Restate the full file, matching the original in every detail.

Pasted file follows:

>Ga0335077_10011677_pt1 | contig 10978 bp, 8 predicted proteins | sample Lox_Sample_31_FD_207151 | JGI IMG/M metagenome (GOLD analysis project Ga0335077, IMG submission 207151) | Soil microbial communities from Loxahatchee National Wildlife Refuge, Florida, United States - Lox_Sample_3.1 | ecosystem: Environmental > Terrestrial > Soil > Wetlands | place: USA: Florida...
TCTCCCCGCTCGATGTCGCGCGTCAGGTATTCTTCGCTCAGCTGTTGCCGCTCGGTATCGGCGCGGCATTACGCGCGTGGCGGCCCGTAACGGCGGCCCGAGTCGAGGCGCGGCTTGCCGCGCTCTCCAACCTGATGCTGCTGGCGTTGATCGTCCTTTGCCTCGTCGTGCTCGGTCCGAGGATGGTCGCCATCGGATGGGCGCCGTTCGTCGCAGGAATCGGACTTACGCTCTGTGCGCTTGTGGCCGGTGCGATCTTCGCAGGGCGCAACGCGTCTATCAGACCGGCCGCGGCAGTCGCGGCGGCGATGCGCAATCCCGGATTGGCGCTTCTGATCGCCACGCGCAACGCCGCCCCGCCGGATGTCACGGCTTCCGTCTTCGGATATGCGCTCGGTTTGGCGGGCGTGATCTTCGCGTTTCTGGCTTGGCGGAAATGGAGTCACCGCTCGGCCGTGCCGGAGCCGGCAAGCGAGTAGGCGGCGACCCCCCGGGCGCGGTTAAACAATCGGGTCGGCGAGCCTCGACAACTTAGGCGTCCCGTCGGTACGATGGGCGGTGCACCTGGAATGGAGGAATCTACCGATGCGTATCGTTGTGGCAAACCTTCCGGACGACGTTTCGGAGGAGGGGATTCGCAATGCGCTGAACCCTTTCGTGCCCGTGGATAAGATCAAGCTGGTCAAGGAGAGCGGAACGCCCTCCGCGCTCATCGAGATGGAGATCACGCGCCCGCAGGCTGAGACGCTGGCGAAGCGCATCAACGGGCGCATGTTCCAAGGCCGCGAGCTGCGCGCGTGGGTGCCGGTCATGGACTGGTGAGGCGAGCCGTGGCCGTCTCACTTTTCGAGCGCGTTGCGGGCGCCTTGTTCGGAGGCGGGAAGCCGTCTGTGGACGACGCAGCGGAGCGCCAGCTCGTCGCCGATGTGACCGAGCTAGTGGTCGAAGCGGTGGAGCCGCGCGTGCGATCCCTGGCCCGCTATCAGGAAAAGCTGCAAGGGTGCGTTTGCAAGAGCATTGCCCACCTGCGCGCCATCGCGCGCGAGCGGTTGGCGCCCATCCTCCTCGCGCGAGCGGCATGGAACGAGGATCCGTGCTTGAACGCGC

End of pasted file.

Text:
>Ga0335077_10011677_pt1 | contig 10978 bp, 8 predicted proteins | sample Lox_Sample_31_FD_207151 | JGI IMG/M metagenome (GOLD analysis project Ga0335077, IMG submission 207151) | Soil microbial communities from Loxahatchee National Wildlife Refuge, Florida, United States - Lox_Sample_3.1 | ecosystem: Environmental > Terrestrial > Soil > Wetlands | place: USA: Florida...
TCTCCCCGCTCGATGTCGCGCGTCAGGTATTCTTCGCTCAGCTGTTGCCGCTCGGTATCGGCGCGGCATTACGCGCGTGGCGGCCCGTAACGGCGGCCCGAGTCGAGGCGCGGCTTGCCGCGCTCTCCAACCTGATGCTGCTGGCGTTGATCGTCCTTTGCCTCGTCGTGCTCGGTCCGAGGATGGTCGCCATCGGATGGGCGCCGTTCGTCGCAGGAATCGGACTTACGCTCTGTGCGCTTGTGGCCGGTGCGATCTTCGCAGGGCGCAACGCGTCTATCAGACCGGCCGCGGCAGTCGCGGCGGCGATGCGCAATCCCGGATTGGCGCTTCTGATCGCCACGCGCAACGCCGCCCCGCCGGATGTCACGGCTTCCGTCTTCGGATATGCGCTCGGTTTGGCGGGCGTGATCTTCGCGTTTCTGGCTTGGCGGAAATGGAGTCACCGCTCGGCCGTGCCGGAGCCGGCAAGCGAGTAGGCGGCGACCCCCCGGGCGCGGTTAAACAATCGGGTCGGCGAGCCTCGACAACTTAGGCGTCCCGTCGGTACGATGGGCGGTGCACCTGGAATGGAGGAATCTACCGATGCGTATCGTTGTGGCAAACCTTCCGGACGACGTTTCGGAGGAGGGGATTCGCAATGCGCTGAACCCTTTCGTGCCCGTGGATAAGATCAAGCTGGTCAAGGAGAGCGGAACGCCCTCCGCGCTCATCGAGATGGAGATCACGCGCCCGCAGGCTGAGACGCTGGCGAAGCGCATCAACGGGCGCATGTTCCAAGGCCGCGAGCTGCGCGCGTGGGTGCCGGTCATGGACTGGTGAGGCGAGCCGTGGCCGTCTCACTTTTCGAGCGCGTTGCGGGCGCCTTGTTCGGAGGCGGGAAGCCGTCTGTGGACGACGCAGCGGAGCGCCAGCTCGTCGCCGATGTGACCGAGCTAGTGGTCGAAGCGGTGGAGCCGCGCGTGCGATCCCTGGCCCGCTATCAGGAAAAGCTGCAAGGGTGCGTTTGCAAGAGCATTGCCCACCTGCGCGCCATCGCGCGCGAGCGGTTGGCGCCCATCCTCCTCGCGCGAGCGGCATGGAACGAGGATCCGTGCTTGAACGCGC